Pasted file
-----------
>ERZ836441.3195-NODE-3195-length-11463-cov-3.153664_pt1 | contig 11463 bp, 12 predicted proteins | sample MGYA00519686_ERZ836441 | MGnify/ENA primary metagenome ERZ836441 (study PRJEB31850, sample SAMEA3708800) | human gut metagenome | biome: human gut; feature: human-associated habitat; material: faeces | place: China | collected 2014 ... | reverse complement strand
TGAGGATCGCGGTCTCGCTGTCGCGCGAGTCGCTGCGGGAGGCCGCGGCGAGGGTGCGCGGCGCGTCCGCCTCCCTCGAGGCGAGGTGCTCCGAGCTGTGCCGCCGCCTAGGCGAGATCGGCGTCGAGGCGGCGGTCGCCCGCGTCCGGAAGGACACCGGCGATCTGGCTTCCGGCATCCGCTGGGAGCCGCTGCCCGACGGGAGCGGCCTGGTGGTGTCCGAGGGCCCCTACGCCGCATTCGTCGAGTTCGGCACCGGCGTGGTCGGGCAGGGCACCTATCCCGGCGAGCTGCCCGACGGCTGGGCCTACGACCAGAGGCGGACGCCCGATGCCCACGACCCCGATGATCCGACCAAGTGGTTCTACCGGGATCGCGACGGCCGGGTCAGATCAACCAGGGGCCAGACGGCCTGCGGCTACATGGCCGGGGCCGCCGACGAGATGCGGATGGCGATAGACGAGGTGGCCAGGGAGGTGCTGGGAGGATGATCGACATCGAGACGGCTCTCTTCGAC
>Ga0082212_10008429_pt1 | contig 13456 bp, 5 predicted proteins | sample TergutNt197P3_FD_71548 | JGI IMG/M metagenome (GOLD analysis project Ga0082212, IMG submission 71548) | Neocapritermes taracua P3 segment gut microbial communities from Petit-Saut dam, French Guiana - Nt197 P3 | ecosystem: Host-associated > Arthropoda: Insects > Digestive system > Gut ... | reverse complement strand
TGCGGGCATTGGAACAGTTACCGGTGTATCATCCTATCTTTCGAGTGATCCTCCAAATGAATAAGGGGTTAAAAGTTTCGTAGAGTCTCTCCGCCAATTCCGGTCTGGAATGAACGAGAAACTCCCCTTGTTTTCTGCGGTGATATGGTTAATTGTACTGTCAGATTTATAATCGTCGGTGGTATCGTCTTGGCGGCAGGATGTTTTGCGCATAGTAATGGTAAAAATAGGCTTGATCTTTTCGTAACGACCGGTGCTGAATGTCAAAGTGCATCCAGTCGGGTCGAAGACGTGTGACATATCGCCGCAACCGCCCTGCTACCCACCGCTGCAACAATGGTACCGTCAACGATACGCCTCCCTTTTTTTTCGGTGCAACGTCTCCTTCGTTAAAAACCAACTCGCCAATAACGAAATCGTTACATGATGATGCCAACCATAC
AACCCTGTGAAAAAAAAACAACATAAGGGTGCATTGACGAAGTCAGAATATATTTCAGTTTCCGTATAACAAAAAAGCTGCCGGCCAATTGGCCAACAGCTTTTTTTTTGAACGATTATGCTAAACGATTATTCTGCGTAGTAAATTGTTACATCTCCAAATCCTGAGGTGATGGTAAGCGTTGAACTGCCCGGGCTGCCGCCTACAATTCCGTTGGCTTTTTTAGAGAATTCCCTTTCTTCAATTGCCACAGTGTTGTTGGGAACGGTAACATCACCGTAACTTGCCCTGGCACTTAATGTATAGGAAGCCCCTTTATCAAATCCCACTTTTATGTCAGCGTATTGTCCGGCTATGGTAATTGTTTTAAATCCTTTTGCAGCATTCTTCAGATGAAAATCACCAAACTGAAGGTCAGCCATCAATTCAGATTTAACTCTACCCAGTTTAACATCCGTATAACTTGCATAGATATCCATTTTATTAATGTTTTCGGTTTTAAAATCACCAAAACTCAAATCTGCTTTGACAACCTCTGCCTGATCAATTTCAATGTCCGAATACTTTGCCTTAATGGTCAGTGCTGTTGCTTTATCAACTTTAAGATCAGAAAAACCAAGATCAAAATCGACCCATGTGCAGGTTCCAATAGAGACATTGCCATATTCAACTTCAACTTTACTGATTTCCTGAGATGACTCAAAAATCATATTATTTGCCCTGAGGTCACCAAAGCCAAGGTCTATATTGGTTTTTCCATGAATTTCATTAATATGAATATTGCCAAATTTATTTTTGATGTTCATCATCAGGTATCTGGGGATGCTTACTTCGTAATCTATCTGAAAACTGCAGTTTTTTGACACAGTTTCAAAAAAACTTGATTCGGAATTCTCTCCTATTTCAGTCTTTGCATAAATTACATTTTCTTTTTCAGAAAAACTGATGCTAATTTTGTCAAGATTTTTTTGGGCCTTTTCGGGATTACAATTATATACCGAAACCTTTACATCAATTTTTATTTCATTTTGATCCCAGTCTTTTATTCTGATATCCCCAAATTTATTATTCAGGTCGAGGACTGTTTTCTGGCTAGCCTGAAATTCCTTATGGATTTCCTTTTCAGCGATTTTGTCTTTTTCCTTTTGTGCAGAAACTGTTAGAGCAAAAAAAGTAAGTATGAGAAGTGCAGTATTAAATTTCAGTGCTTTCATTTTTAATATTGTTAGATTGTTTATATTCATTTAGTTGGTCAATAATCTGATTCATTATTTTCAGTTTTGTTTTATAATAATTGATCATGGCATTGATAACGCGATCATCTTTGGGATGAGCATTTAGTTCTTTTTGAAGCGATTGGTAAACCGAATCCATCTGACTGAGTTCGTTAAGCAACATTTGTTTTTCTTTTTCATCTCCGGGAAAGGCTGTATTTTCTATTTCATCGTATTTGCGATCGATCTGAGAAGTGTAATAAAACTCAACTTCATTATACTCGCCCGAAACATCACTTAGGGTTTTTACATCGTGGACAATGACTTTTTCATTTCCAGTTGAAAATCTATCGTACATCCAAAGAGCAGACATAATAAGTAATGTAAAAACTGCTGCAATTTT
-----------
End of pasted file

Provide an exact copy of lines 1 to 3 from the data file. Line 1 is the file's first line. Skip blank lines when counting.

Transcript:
>ERZ836441.3195-NODE-3195-length-11463-cov-3.153664_pt1 | contig 11463 bp, 12 predicted proteins | sample MGYA00519686_ERZ836441 | MGnify/ENA primary metagenome ERZ836441 (study PRJEB31850, sample SAMEA3708800) | human gut metagenome | biome: human gut; feature: human-associated habitat; material: faeces | place: China | collected 2014 ... | reverse complement strand
TGAGGATCGCGGTCTCGCTGTCGCGCGAGTCGCTGCGGGAGGCCGCGGCGAGGGTGCGCGGCGCGTCCGCCTCCCTCGAGGCGAGGTGCTCCGAGCTGTGCCGCCGCCTAGGCGAGATCGGCGTCGAGGCGGCGGTCGCCCGCGTCCGGAAGGACACCGGCGATCTGGCTTCCGGCATCCGCTGGGAGCCGCTGCCCGACGGGAGCGGCCTGGTGGTGTCCGAGGGCCCCTACGCCGCATTCGTCGAGTTCGGCACCGGCGTGGTCGGGCAGGGCACCTATCCCGGCGAGCTGCCCGACGGCTGGGCCTACGACCAGAGGCGGACGCCCGATGCCCACGACCCCGATGATCCGACCAAGTGGTTCTACCGGGATCGCGACGGCCGGGTCAGATCAACCAGGGGCCAGACGGCCTGCGGCTACATGGCCGGGGCCGCCGACGAGATGCGGATGGCGATAGACGAGGTGGCCAGGGAGGTGCTGGGAGGATGATCGACATCGAGACGGCTCTCTTCGAC
>Ga0082212_10008429_pt1 | contig 13456 bp, 5 predicted proteins | sample TergutNt197P3_FD_71548 | JGI IMG/M metagenome (GOLD analysis project Ga0082212, IMG submission 71548) | Neocapritermes taracua P3 segment gut microbial communities from Petit-Saut dam, French Guiana - Nt197 P3 | ecosystem: Host-associated > Arthropoda: Insects > Digestive system > Gut ... | reverse complement strand